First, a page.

[1] Deutsches Institut für Normung


Figure 1 illustrates the two processes of the Basic profile of ISO/IEC 29110, as described in the Management and Engineering guide (ISO 2011c), for VSEs developing software: the Project Management (PM) process and the Software Implementation (SI) process. Each process is composed of a set of activities and each activity is composed of a set of tasks.

Figure 1. Project Management and Software Engineering Processes of ISO/IEC 29110 (Laporte et al 2013)

Figure 1. Project Management and Software Engineering Processes of ISO/IEC 29110 (Laporte et al 2013)

The ISO working group mandated to develop ISO/IEC 29110 decided to include a project management process since it is a weakness of many VSEs and their financial success depends on successful project completion within schedule and on budget, as well as on making a profit. The other process of ISO/IEC 29110 is the process, titled software implementation process, dedicated to the development of a software product and its documentation.

For illustration purposes, one task of the ISO/IEC 29110 Project Planning activity is listed in Table 3. On the left side of the table are listed the roles involved in a task. The Project Manager (PM) and the Customer (CUS) are involved in this task. On the right side on the table, we listed the product required as an input to perform a task as well as the products produced by a task. All tasks are described using this format in the management and engineering guides.

Table 3. Example of 1 Task of the Project Planning Activity (ISO 2011b)

Role Task List Input Products Output Products


PM.1.2 Define with the Customer the Delivery Instructions of each one of the Deliverables specified in the Statement of Work. Statement of Work [reviewed] Project Plan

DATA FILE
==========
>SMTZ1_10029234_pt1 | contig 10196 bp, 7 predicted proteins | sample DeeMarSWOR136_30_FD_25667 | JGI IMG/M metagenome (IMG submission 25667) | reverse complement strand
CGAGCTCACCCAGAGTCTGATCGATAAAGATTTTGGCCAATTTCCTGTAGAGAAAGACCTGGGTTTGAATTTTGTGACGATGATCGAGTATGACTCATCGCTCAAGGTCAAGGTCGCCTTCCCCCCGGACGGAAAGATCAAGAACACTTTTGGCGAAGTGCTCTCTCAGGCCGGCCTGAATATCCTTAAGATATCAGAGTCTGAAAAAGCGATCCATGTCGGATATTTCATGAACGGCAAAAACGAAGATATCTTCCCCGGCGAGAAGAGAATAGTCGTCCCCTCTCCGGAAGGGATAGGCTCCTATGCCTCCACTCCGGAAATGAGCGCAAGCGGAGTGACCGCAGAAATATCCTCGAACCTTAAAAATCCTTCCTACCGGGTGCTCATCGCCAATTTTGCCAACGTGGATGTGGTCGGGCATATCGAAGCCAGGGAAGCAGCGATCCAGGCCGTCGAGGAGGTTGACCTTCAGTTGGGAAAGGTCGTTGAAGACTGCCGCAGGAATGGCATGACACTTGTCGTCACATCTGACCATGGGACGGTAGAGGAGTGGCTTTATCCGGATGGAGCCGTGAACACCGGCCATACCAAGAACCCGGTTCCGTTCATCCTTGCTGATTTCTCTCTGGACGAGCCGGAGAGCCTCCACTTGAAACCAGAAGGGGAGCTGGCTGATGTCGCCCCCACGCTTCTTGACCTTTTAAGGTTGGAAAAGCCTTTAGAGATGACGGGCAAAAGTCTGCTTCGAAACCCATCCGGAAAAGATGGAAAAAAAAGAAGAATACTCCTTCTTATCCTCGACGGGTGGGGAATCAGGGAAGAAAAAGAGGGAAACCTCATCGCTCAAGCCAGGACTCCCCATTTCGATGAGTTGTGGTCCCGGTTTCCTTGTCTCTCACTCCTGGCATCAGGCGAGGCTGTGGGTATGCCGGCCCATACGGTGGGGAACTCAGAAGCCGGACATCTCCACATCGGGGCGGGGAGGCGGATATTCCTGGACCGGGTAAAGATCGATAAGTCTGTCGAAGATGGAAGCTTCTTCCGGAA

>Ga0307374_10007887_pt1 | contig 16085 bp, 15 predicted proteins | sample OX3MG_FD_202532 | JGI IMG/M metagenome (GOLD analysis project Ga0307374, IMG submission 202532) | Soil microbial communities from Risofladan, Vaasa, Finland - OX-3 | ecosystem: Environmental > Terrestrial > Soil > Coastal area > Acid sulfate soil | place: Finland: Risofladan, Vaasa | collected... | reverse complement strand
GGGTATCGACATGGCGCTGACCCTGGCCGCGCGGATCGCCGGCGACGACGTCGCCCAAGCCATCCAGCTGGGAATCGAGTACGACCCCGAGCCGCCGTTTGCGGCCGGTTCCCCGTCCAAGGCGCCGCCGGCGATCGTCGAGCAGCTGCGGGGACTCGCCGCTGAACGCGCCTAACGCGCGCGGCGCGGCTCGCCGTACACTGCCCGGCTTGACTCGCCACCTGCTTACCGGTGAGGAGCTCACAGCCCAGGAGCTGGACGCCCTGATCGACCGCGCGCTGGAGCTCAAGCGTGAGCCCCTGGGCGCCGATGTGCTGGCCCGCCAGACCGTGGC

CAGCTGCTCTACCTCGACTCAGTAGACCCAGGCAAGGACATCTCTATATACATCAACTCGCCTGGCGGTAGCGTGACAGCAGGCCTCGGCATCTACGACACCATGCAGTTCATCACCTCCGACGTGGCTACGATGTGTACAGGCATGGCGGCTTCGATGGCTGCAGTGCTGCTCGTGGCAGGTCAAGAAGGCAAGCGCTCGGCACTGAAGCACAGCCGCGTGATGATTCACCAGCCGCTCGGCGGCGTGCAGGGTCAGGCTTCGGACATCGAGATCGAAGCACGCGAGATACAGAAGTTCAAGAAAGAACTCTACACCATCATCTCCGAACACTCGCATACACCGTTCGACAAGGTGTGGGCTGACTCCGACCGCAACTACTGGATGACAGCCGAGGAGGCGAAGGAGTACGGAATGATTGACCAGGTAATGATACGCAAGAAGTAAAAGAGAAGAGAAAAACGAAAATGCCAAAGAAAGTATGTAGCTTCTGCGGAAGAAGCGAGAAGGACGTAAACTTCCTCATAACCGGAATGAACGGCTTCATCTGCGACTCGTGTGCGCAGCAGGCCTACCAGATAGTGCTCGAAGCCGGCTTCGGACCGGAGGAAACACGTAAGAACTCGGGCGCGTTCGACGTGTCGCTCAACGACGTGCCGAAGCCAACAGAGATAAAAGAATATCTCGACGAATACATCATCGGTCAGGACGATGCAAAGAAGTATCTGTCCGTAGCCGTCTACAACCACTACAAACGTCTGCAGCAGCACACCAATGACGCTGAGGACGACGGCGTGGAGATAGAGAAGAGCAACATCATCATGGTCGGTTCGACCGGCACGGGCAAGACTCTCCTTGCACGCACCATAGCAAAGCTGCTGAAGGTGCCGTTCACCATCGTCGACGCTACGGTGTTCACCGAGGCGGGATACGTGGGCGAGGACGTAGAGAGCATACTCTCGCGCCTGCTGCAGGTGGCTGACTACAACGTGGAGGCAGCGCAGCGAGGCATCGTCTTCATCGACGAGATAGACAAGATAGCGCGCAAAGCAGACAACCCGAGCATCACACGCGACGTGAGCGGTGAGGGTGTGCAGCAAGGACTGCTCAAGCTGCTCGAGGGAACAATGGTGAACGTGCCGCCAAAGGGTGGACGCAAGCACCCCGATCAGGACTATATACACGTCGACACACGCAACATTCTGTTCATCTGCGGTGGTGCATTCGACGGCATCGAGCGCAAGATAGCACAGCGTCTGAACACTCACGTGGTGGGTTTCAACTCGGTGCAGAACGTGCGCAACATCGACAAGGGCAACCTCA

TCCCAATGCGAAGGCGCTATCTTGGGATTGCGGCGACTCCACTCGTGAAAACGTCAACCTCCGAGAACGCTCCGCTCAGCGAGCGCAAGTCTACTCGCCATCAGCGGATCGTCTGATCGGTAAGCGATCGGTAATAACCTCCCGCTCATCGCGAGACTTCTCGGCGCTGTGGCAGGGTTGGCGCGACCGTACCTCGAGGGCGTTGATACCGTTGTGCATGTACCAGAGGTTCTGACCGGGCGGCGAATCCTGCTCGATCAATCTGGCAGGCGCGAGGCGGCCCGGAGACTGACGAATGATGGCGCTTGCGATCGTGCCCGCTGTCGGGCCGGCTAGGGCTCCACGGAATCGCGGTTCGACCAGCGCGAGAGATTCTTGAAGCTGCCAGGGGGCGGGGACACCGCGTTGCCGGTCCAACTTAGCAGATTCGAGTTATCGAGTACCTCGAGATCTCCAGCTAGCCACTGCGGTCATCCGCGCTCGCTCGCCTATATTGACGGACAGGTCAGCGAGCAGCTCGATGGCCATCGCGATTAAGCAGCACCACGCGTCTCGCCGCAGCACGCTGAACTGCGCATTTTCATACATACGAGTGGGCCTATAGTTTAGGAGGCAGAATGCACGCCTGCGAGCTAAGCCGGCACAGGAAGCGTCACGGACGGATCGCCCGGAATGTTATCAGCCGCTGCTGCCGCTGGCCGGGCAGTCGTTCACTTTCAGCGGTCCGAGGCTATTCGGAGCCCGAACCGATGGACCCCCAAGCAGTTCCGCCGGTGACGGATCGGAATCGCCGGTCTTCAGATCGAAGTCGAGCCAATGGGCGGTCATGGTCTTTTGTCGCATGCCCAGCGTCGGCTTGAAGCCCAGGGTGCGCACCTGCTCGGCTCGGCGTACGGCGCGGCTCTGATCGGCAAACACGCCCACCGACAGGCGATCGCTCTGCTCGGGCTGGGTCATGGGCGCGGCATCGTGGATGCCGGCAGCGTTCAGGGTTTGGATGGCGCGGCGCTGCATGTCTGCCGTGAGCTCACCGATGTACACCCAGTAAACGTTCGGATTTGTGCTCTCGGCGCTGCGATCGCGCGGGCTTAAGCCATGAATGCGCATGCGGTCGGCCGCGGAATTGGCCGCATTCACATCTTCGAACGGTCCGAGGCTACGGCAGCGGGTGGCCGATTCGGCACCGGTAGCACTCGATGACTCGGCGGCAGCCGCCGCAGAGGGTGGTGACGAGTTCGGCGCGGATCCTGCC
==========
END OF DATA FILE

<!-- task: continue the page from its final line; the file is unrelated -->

Delivery Instructions

Deployment Packages to Facilitate the Implementation of ISO/IEC 29110

A novel approach taken to assist VSEs with the deployment of ISO/IEC 29110 and to provide guidance on the actual implementation of the Management and Engineering Guides in VSEs, a series of Deployment Packages (DPs) have been developed to define guidelines and explain in more detail the processes defined in the ISO/IEC 29110 profiles. The elements of a typical DP are: description of processes, activities, tasks, steps, roles, products, templates, checklists, examples, references and mapping to standards and models, and a list of tools. The mapping shows that a deployment package has explicit links to standards, such as ISO/IEC/IEEE 12207 (ISO 2015), or models, such as the CMMI® for Development (SEI 2010). By implementing a DP, a VSE can see its concrete step to achieve or demonstrate coverage to ISO/IEC 29110.

DPs were designed such that a VSE can implement its content, without having to implement the complete framework, i.e. of the management and engineering guide, at the same time. For the Basic profile, as illustrated in figure 2, a set of nine DPs has been developed and are freely available[1].


Figure 2. Deployment Packages to support the Software Basic Profile (Laporte 2008)

Figure 2. Deployment Packages to support the Software Basic Profile (Laporte 2008)

In the next sections, we describe how ISO/IEC 29110 standard was used by undergraduate and graduate students in implementing software engineering practices in a team-project.

Student Team-Project

Students embark on a project in teams of four students for a period of ten weeks where they must apply the SQA practices presented in the course, using the Basic profile of ISO/IEC 29110 as the framework for their software development project. Professors of the SQA courses randomly select the members of each team, to simulate an industrial context where an employee doesn’t usually choose his teammates.